SCA rules on Nafcoc leadership

2014-11-22 07:00
Nafcoc president Lawrence Mavundla faces a revolt by five provincial structures which are challenging his attempts to control the funds in Nafhold, the investment arm. Picture: Moshe Sekete

Nafcoc president Lawrence Mavundla faces a revolt by five provincial structures which are challenging his attempts to control the funds in Nafhold, the investment arm. Picture: Moshe Sekete

Multimedia   ·   User Galleries   ·   News in Pictures Send us your pictures  ·  Send us your stories

Johannesburg - The Supreme Court of Appeal on Friday put an end to a long-running leadership battle in Nafcoc in a ruling discounting the legitimacy of a previous president's appointment.

The judgement, from a panel of five appeal judges, in Bloemfontein, found that a meeting held in December 2012 during which Rev Joe Hlongwane was elected to the top position of the National African Federated Chamber of Commerce and Industry (Nafcoc) was "not lawfully convened...

"The resolutions taken at the meeting were invalid and of no force and effect."

As such, his rival Lawrence Mavundla - who was re-elected to the position on 22 September  2014 - is now positioned as "the duly elected president...for a further 5 year term," said Nafcoc secretary general Monga Phala in a statement issued by the organisation.

In July last year, Mavundla and several others were suspended by Hlongwane for bringing the organisation into disrepute.

Previously in February, Mavundla and his group lost in the Gauteng High Court in Johannesburg to have Hlongwane's leadership declared invalid.

In the Supreme Court of Appeal judgement Nafcoc was branded as "an organisation at war with itself...[whereby] its members have, not for the first time, split into two factions."

According to the Nafcoc website, the organisation is "an independent and non-profit business support organisation primarily, but not exclusively, serving the black community."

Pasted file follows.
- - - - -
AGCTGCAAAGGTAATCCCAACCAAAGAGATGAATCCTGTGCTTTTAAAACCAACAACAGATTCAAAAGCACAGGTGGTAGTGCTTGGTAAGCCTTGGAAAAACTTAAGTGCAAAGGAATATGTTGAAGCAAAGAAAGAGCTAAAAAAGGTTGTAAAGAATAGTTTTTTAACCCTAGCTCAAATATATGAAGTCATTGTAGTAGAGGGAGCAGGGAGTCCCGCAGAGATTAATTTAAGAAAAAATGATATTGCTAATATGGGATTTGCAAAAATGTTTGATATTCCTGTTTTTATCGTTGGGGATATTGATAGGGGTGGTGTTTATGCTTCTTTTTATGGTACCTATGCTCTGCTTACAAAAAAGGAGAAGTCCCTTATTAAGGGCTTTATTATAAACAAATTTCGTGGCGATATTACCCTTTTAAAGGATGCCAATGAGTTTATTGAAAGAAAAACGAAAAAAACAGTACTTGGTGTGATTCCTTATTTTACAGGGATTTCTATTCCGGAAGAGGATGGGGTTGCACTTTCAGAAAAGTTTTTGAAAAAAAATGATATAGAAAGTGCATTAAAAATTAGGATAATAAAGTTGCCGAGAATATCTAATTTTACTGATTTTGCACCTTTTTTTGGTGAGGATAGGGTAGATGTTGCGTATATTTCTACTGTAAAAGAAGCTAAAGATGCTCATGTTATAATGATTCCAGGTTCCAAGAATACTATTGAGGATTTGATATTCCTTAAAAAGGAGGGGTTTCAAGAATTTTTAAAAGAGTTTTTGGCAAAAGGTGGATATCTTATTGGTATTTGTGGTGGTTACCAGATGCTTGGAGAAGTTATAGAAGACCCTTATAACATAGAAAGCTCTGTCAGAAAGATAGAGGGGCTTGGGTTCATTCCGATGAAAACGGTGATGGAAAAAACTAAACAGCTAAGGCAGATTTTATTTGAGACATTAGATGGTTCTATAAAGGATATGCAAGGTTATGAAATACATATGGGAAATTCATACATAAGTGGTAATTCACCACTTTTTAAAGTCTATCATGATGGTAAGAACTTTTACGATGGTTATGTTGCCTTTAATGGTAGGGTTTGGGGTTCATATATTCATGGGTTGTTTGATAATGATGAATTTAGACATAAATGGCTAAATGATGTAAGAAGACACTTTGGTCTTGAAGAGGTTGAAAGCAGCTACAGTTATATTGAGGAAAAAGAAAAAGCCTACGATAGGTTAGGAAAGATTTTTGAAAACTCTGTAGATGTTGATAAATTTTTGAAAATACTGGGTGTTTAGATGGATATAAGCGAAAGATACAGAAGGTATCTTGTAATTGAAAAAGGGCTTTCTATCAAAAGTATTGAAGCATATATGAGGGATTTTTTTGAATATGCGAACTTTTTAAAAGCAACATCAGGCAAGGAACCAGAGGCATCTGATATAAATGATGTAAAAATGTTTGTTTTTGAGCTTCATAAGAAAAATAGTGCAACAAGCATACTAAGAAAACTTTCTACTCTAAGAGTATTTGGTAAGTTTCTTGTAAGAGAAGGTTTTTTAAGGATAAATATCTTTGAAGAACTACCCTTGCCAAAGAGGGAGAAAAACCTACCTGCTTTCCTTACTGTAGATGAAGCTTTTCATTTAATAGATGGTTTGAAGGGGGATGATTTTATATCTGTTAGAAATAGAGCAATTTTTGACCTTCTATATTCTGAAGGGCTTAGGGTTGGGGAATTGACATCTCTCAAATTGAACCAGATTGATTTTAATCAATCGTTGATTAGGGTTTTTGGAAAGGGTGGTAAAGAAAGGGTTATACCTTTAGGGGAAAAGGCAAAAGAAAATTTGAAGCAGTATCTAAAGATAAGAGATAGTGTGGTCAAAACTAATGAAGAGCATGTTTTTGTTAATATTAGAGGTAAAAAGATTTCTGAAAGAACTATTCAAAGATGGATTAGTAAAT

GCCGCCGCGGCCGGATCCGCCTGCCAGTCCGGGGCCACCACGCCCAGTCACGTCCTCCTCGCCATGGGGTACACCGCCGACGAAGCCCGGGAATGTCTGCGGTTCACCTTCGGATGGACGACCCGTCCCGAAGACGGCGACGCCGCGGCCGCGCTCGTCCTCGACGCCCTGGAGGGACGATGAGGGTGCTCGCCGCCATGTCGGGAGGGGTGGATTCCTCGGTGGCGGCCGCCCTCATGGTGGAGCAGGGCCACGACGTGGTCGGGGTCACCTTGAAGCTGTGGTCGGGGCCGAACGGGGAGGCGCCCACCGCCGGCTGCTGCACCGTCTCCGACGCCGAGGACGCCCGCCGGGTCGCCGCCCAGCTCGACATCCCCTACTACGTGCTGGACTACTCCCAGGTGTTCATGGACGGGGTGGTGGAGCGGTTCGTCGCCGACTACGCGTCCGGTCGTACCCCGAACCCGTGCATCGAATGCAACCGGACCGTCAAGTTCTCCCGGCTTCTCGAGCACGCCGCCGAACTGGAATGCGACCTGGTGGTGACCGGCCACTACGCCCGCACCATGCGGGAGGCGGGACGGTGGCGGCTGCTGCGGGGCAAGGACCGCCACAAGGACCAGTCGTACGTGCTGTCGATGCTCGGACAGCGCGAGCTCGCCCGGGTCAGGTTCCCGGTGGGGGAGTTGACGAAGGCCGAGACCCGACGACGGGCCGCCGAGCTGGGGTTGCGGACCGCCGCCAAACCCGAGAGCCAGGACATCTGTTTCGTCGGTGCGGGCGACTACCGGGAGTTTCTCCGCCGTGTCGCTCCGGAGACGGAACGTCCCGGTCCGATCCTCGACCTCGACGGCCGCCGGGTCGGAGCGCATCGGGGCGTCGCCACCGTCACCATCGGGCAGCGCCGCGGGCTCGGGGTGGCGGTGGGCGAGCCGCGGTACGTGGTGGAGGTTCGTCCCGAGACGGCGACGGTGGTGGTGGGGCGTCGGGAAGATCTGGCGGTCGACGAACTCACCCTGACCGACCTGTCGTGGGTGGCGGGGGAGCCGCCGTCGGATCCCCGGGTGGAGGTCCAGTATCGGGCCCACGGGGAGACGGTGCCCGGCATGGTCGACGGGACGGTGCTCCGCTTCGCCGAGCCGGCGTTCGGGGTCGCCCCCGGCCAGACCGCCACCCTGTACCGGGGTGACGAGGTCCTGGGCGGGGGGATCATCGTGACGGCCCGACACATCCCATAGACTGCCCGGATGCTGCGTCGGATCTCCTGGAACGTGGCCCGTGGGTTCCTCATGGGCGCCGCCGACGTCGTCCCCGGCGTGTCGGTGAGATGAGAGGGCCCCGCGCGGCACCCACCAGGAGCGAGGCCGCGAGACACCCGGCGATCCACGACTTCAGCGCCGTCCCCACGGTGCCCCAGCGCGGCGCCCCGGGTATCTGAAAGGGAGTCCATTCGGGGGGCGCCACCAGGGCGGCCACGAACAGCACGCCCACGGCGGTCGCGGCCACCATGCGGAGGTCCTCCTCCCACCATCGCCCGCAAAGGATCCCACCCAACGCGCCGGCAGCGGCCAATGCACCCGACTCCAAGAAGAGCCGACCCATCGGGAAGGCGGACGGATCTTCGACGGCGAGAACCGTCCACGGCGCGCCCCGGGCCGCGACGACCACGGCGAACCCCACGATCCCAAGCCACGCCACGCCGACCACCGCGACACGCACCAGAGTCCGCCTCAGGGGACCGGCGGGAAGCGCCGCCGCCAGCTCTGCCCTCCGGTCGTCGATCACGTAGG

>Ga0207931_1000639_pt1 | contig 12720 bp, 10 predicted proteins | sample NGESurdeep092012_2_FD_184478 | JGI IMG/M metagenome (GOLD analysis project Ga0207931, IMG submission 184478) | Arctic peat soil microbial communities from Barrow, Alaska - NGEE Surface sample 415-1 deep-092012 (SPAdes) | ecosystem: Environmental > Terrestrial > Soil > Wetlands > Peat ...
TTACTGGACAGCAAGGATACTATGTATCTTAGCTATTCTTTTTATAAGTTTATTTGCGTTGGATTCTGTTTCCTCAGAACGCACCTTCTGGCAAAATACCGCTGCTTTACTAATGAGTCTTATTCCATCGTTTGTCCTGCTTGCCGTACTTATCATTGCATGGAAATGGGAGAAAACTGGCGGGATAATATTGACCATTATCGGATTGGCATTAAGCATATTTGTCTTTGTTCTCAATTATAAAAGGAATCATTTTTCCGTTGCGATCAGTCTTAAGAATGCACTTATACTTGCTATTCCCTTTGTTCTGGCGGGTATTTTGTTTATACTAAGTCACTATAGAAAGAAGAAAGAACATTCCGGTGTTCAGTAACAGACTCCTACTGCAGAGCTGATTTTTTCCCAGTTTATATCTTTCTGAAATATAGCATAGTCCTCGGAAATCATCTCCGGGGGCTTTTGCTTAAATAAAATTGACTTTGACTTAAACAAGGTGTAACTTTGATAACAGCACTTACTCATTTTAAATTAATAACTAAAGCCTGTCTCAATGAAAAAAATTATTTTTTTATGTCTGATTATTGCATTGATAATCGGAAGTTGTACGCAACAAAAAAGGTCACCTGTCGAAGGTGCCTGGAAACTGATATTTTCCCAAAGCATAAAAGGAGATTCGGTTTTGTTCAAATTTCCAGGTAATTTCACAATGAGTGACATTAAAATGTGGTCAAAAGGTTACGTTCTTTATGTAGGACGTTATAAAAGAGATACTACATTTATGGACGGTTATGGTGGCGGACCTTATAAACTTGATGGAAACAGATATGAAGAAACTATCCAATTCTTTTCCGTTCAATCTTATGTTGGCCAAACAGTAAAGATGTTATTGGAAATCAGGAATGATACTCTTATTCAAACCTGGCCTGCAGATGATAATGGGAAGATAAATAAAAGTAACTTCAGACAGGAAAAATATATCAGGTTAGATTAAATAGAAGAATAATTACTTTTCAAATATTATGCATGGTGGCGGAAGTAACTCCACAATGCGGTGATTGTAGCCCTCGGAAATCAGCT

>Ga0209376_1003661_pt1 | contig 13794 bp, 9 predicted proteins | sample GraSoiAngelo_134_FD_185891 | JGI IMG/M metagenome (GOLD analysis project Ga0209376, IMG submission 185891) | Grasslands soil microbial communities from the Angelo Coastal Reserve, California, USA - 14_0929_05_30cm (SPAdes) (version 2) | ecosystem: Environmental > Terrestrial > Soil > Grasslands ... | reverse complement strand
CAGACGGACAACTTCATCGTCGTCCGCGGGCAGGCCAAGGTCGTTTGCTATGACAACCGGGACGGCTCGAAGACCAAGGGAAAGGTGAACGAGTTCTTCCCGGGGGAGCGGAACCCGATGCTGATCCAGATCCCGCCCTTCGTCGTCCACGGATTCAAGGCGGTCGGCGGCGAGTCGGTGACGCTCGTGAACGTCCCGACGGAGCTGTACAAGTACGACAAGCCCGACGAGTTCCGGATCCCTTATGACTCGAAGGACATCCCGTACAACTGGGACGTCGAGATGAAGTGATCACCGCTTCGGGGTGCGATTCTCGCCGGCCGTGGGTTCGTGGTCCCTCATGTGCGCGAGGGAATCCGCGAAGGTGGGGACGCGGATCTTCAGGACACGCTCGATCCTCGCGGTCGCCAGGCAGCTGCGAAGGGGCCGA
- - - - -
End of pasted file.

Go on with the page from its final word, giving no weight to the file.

Founded in 1964, Nafcoc puts its membership numbers at 156 000 and says its roots lie in early informal black trader organisations dating back to the 1940s.

Read more on:    supreme court of appeal  |  nafcoc  |  johannesburg

Join the conversation! encourages commentary submitted via MyNews24. Contributions of 200 words or more will be considered for publication.

We reserve editorial discretion to decide what will be published.
Read our comments policy for guidelines on contributions. publishes all comments posted on articles provided that they adhere to our Comments Policy. Should you wish to report a comment for editorial review, please do so by clicking the 'Report Comment' button to the right of each comment.

Comment on this story
Comments have been closed for this article.

Inside News24

INFOGRAPHIC: New thinking required for retirement

Everything we believe about retirement is fast becoming outdated.

WATCH: How education can change a life

A university education gives students the chance to create a better future for themselves, their families and to opportunity achieve their dreams.


Book flights

Compare, Book, Fly

Traffic Alerts
There are new stories on the homepage. Click here to see them.


Create Profile

Creating your profile will enable you to submit photos and stories to get published on News24.

Please provide a username for your profile page:

This username must be unique, cannot be edited and will be used in the URL to your profile page across the entire network.


Location Settings

News24 allows you to edit the display of certain components based on a location. If you wish to personalise the page based on your preferences, please select a location for each component and click "Submit" in order for the changes to take affect.

Facebook Sign-In

Hi News addict,

Join the News24 Community to be involved in breaking the news.

Log in with Facebook to comment and personalise news, weather and listings.